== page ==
U.S. Hudson Institute's report on UN peacekeeping mission for Donbas reflects actual negotiations – MP Nayyem
Verkhovna Rada of Ukraine deputy (Petro Poroshenko Bloc) Mustafa Nayyem has said he discussed with U.S. Special Representative to Ukraine Kurt Volker the issue of deploying a United Nations peacekeeping mission to eastern Ukraine. According to Nayyem, a report on regulating the situation has been prepared by the U.S. Hudson Institute think tank and UN expert Richard Gowen from Columbia University.
"Volker is now one of the most informed persons about details for introducing peacekeepers to Donbas … We talked… and there is something I can divulge … On the eve of the Munich conference the Rasmussen Global published a report from the Hudson Institute about the feasibility of deploying a UN peacekeeping mission to Ukraine. What was written in the report turned out surprisingly to be close the reality of what is being discussed," Nayyem said on his Facebook page on Friday after speaking with Volker.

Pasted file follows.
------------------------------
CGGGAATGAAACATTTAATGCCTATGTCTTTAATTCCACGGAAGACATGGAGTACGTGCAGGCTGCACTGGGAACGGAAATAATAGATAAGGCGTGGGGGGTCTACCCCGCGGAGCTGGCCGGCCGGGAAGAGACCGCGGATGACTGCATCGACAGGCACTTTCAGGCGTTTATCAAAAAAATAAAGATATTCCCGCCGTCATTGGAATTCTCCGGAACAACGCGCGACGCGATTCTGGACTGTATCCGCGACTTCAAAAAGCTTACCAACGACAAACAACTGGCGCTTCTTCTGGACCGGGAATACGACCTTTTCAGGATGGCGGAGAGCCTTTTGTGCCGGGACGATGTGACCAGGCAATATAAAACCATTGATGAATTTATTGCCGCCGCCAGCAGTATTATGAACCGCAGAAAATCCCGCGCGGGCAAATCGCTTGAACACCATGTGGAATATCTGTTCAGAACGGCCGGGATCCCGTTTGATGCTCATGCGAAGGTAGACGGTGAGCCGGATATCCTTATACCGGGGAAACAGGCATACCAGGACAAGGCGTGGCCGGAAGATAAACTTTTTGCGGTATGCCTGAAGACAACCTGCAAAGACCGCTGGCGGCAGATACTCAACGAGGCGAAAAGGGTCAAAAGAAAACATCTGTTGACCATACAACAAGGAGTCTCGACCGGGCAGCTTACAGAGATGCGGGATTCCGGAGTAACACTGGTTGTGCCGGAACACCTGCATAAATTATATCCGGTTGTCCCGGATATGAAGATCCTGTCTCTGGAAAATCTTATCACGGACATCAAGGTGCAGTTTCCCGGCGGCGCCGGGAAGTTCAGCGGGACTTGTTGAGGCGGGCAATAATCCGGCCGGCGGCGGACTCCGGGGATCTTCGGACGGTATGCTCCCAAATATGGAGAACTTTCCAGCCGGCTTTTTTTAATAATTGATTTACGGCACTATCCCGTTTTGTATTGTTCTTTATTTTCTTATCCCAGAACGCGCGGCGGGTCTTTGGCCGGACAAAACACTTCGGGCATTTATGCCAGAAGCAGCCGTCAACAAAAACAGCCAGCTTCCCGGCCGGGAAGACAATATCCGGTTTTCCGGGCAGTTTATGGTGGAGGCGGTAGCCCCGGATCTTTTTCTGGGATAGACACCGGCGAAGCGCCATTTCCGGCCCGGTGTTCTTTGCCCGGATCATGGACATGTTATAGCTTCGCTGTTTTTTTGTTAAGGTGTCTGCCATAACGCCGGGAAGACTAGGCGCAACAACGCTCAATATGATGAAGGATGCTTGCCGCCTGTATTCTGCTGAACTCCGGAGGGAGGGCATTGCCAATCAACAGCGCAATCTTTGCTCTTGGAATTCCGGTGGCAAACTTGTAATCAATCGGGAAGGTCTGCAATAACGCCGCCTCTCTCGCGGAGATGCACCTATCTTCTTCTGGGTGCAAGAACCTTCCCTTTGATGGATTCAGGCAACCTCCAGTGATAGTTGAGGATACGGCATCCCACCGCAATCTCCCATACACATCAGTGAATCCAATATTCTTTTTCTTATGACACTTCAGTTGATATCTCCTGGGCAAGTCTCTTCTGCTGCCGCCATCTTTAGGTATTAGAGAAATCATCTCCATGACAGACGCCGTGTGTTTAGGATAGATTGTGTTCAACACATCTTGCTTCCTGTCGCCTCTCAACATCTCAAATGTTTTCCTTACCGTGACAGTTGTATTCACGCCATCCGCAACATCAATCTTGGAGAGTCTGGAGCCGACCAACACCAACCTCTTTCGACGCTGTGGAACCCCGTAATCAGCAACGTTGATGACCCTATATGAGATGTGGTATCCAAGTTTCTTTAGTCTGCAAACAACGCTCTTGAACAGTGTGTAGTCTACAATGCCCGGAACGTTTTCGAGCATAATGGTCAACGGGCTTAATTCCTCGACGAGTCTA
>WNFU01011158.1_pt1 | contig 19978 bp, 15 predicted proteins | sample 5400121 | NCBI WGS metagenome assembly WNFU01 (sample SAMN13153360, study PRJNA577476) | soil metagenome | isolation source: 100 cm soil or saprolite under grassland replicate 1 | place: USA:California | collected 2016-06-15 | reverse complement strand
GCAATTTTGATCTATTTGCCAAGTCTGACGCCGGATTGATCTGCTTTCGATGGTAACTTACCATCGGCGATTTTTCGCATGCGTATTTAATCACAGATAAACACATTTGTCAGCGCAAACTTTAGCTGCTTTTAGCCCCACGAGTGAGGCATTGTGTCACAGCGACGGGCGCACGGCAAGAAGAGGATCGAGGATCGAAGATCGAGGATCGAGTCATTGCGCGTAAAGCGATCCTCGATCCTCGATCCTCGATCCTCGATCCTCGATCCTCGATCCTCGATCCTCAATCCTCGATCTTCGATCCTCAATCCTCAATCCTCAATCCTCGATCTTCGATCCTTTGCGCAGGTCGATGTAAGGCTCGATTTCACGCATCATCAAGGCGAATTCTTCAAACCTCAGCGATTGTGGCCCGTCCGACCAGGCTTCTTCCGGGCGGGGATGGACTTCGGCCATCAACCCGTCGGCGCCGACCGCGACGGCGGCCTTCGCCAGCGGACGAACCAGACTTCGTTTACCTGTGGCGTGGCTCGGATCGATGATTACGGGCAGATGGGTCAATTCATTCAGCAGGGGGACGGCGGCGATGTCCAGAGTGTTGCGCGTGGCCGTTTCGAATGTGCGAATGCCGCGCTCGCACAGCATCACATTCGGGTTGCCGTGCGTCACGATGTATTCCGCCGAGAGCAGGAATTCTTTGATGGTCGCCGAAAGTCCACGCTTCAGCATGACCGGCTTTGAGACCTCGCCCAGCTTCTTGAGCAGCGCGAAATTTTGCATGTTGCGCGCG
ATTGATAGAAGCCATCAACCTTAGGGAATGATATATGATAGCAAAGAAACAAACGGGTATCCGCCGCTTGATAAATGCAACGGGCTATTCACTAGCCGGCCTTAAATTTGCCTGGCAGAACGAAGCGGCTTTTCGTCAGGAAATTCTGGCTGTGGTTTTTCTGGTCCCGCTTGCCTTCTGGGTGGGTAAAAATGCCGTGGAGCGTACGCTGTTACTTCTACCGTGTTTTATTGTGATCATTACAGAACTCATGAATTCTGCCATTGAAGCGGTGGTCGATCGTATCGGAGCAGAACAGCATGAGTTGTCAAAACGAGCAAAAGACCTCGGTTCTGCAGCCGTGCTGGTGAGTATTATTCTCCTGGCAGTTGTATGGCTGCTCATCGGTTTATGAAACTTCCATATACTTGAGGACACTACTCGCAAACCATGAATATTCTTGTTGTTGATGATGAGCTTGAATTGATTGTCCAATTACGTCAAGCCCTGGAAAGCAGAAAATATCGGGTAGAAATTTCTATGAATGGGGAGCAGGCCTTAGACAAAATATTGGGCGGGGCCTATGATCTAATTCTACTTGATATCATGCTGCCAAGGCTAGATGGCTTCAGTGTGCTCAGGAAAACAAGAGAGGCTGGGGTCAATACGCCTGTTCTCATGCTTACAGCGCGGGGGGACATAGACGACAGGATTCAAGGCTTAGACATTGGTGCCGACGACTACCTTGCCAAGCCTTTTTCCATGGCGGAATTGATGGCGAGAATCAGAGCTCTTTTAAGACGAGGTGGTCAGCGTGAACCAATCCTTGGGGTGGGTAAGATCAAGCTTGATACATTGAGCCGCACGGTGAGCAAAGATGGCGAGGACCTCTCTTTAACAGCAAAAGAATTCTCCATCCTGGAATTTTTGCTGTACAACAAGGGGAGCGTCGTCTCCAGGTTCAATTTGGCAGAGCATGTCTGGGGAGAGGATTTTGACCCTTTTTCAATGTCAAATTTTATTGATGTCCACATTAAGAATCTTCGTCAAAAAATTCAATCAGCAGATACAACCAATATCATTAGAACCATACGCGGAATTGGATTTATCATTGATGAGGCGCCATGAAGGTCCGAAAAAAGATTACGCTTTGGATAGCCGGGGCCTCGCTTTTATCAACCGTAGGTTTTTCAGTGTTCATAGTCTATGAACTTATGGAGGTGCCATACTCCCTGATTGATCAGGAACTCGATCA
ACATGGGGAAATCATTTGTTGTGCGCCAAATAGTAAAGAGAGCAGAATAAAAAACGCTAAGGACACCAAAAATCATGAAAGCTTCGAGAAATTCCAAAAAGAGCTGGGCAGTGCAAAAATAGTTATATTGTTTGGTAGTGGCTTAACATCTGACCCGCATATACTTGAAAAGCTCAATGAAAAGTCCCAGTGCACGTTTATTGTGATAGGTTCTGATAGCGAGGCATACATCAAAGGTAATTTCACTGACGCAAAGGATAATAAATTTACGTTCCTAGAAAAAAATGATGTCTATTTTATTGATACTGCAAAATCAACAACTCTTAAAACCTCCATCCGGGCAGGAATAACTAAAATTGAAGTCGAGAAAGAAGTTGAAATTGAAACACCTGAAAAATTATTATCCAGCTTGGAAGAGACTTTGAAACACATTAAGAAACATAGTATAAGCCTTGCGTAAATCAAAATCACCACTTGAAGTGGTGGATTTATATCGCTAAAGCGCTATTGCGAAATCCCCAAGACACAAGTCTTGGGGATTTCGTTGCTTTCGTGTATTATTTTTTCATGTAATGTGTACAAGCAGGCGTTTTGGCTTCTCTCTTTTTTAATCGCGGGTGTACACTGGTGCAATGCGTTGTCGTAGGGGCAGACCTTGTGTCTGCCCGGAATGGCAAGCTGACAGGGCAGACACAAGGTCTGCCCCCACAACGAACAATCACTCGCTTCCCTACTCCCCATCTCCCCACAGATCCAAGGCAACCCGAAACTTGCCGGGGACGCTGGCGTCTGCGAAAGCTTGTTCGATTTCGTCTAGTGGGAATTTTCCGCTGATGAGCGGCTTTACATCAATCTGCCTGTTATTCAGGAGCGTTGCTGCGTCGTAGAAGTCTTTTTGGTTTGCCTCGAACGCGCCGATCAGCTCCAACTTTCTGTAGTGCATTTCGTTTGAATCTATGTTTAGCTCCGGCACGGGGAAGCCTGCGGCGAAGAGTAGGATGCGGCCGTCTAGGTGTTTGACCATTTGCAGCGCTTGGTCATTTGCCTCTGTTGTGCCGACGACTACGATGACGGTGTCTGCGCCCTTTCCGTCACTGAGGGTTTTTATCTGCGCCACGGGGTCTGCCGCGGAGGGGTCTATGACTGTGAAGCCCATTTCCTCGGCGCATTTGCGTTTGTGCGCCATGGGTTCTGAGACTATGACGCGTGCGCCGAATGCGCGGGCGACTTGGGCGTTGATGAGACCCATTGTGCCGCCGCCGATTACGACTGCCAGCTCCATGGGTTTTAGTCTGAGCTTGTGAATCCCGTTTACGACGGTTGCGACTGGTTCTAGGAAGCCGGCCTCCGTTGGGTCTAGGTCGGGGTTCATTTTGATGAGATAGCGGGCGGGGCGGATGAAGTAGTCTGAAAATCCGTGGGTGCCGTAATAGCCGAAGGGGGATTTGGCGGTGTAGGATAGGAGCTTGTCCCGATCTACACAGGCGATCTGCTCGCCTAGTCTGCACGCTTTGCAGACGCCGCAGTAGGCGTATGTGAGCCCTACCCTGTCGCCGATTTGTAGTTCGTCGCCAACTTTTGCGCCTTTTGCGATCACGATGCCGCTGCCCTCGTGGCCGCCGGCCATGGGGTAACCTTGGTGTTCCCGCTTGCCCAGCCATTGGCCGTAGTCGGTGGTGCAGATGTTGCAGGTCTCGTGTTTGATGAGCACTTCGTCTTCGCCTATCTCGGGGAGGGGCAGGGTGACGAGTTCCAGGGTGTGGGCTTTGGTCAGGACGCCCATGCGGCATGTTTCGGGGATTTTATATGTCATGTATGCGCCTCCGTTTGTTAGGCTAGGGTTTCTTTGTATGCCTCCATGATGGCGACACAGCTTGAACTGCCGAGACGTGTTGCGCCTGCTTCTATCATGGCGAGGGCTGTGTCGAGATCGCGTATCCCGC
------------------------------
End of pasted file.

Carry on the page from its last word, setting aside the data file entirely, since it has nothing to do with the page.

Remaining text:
According to Nayyem the envisioned peacekeeping mission will be 30,000 strong, including 5,000 for active observation of the 409-kilometer long border between Ukraine and Russia, as well as a 4,000 strong military police contingent.
"Deployment of the mission will take place in several stages. There could be three stages – the start of the mission and ensuring conditions for its deployment (two months), deployment and establishing control of the Ukraine-Russia border (two months and longer) and the start of building infrastructure in order to hold local elections (up to six months)," Nayyem said.